If we could generate products out of the waste created by the coconut oil factories, it’s not just the products that we are creating, we are utilising the by-products to their maximum capacity. If I’m able to create something of value from the shell or the coir, then I will be creating some positive change. When I was researching what business to start, it was not just to find a product that our consumers wanted, but to find out how it would impact the environment. There were a lot of challenges especially to create products that would be able to compete with plastic or steel products.
I experimented with different products initially, I made planters with coir, and I would visit nurseries and potential clients and try to sell my products. I was trying to study the market as to which products are working. I also experimented with coconut water, because I saw that in most oil-making units, the coconut water is discarded. I researched if something could be done with that water. Even though I wanted to start a business, there were barriers. I have no business background, nor does my family. And no funding to start a business, with these constraints that I had, I had to get creative.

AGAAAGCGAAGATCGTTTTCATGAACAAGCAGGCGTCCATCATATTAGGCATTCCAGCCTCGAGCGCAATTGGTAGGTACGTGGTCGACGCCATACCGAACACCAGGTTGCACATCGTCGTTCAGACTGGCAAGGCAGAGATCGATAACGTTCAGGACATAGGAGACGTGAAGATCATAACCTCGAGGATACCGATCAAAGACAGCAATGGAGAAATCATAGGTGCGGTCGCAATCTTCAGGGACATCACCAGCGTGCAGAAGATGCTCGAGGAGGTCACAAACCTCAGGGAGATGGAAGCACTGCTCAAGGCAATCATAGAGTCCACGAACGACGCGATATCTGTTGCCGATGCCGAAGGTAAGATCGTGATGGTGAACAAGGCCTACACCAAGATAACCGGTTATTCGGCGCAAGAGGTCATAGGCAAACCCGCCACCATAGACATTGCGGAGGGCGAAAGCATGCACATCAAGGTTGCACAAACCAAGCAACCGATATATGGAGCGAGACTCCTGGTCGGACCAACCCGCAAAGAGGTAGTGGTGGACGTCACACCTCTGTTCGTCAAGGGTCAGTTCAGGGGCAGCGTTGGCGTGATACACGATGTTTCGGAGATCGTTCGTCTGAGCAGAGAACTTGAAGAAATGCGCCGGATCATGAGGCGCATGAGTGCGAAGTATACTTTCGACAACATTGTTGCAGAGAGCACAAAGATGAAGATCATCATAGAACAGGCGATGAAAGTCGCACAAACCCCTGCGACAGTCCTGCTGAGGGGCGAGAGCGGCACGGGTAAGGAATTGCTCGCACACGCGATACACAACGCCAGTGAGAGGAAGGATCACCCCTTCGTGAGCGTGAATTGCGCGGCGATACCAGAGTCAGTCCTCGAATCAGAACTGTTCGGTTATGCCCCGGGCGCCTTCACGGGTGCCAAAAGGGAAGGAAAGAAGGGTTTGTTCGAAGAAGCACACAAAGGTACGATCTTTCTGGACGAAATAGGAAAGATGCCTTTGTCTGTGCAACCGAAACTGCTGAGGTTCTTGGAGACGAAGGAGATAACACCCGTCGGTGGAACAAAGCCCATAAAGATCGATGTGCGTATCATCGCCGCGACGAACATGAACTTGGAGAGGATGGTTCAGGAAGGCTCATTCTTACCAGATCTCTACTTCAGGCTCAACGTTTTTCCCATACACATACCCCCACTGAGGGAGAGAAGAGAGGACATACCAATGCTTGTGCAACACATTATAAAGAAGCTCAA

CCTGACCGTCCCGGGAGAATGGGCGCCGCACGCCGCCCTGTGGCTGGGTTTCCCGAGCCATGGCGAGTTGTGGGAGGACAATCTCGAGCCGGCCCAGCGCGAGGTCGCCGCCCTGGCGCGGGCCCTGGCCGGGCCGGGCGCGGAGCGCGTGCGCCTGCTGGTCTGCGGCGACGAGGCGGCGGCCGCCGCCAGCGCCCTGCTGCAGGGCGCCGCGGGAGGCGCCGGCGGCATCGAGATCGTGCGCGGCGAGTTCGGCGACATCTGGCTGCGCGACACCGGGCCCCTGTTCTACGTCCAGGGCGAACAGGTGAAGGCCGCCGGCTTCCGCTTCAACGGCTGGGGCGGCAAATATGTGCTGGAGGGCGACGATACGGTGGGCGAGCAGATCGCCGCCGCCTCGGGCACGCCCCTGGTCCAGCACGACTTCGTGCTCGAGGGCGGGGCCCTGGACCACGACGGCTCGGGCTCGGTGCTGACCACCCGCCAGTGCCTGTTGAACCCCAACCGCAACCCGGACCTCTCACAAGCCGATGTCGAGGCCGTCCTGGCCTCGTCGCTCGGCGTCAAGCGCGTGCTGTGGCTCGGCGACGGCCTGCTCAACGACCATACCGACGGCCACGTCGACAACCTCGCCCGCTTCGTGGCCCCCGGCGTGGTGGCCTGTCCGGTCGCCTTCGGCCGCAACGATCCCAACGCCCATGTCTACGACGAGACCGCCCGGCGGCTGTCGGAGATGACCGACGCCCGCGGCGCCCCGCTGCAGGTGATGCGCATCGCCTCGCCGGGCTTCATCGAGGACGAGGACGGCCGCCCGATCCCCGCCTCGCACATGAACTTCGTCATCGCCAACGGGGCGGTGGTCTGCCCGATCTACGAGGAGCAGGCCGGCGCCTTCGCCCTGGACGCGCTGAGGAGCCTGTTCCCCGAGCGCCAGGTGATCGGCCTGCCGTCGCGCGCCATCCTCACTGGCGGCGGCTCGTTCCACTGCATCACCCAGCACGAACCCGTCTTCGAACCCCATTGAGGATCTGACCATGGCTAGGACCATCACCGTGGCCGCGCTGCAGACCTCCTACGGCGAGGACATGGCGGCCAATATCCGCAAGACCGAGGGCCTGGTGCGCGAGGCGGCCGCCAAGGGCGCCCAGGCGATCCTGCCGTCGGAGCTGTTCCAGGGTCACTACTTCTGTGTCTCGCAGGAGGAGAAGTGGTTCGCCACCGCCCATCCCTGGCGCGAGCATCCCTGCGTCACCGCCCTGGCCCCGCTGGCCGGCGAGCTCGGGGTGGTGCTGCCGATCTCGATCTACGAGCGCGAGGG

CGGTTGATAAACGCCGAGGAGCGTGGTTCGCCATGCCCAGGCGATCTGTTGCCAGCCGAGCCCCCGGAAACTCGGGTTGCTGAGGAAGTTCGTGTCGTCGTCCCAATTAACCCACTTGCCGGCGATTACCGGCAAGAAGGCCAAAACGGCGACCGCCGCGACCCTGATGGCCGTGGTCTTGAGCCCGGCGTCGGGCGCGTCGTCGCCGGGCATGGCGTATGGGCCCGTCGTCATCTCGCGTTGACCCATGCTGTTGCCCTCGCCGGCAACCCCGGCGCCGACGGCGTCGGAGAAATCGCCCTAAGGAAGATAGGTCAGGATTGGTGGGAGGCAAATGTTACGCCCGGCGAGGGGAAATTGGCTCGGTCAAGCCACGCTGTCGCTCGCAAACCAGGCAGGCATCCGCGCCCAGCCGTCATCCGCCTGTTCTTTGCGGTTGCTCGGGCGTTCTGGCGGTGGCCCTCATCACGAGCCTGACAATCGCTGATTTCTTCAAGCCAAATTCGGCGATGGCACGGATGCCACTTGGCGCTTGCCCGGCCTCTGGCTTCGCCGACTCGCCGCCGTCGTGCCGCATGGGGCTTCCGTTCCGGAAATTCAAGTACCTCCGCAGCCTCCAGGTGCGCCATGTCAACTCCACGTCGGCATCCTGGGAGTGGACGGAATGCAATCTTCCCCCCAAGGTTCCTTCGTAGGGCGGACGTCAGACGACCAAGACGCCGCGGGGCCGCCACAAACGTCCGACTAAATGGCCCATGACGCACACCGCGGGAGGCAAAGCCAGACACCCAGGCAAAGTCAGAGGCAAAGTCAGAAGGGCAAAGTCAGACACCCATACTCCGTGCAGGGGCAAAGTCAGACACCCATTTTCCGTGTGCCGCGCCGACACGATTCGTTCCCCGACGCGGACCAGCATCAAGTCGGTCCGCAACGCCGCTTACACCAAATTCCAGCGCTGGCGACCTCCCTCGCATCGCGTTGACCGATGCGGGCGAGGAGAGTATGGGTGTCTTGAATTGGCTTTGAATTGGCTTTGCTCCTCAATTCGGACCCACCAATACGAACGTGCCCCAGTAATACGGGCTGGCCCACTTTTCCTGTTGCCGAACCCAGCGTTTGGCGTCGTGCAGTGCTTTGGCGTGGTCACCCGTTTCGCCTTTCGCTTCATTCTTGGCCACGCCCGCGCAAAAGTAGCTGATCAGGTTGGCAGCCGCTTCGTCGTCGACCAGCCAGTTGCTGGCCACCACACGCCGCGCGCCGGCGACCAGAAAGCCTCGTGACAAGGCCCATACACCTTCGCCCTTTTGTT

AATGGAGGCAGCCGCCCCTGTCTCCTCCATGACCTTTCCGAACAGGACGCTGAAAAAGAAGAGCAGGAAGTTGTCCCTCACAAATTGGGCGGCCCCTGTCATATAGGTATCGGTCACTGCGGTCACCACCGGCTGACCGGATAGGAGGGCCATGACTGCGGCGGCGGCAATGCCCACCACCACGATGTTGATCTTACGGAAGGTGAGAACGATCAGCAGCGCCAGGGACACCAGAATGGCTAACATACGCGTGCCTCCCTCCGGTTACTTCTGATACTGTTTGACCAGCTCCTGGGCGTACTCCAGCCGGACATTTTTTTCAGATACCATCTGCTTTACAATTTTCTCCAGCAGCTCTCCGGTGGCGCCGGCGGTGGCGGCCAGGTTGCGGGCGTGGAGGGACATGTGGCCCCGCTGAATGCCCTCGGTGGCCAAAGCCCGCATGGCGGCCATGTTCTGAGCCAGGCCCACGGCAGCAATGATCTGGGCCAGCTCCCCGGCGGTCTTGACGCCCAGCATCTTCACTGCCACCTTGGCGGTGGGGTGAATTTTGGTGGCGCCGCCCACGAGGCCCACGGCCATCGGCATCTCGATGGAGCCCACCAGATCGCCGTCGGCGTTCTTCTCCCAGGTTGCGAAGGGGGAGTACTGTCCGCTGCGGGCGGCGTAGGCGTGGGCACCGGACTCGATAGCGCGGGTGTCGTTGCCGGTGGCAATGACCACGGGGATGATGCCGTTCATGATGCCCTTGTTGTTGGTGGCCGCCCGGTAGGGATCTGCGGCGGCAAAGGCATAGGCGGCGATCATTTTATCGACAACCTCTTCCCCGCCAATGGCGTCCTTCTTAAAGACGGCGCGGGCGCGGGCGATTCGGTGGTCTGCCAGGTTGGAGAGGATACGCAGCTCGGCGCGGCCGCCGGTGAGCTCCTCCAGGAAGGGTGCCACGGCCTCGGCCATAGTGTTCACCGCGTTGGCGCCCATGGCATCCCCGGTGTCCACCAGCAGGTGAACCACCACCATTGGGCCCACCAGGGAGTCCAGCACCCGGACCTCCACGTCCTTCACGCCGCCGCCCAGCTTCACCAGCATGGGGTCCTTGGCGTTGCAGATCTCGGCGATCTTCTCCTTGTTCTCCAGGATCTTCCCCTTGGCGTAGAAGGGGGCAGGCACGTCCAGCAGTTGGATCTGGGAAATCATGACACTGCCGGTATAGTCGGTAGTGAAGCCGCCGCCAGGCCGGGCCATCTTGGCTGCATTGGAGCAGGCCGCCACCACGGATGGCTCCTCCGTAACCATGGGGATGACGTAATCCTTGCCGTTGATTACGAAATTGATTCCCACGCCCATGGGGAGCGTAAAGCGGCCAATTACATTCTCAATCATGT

How it all came together
So, in Kerala, we use the coconut shells as spoons and ladles for congee. But because of the inflow of very cheap steel and plastic products, it has been replaced. Once when I was home, I repurposed the coconut shells in my home to make ice cream bowls. And I sent it to a few businesses to see how they would respond. I had sent samples to a few businesses in Bangalore and Delhi, and I got orders from both cities, for 50 and 100 pieces each. That’s when I realised that there is a demand for something sustainable. I got them engraved with the brand’s logo and the companies were impressed by that.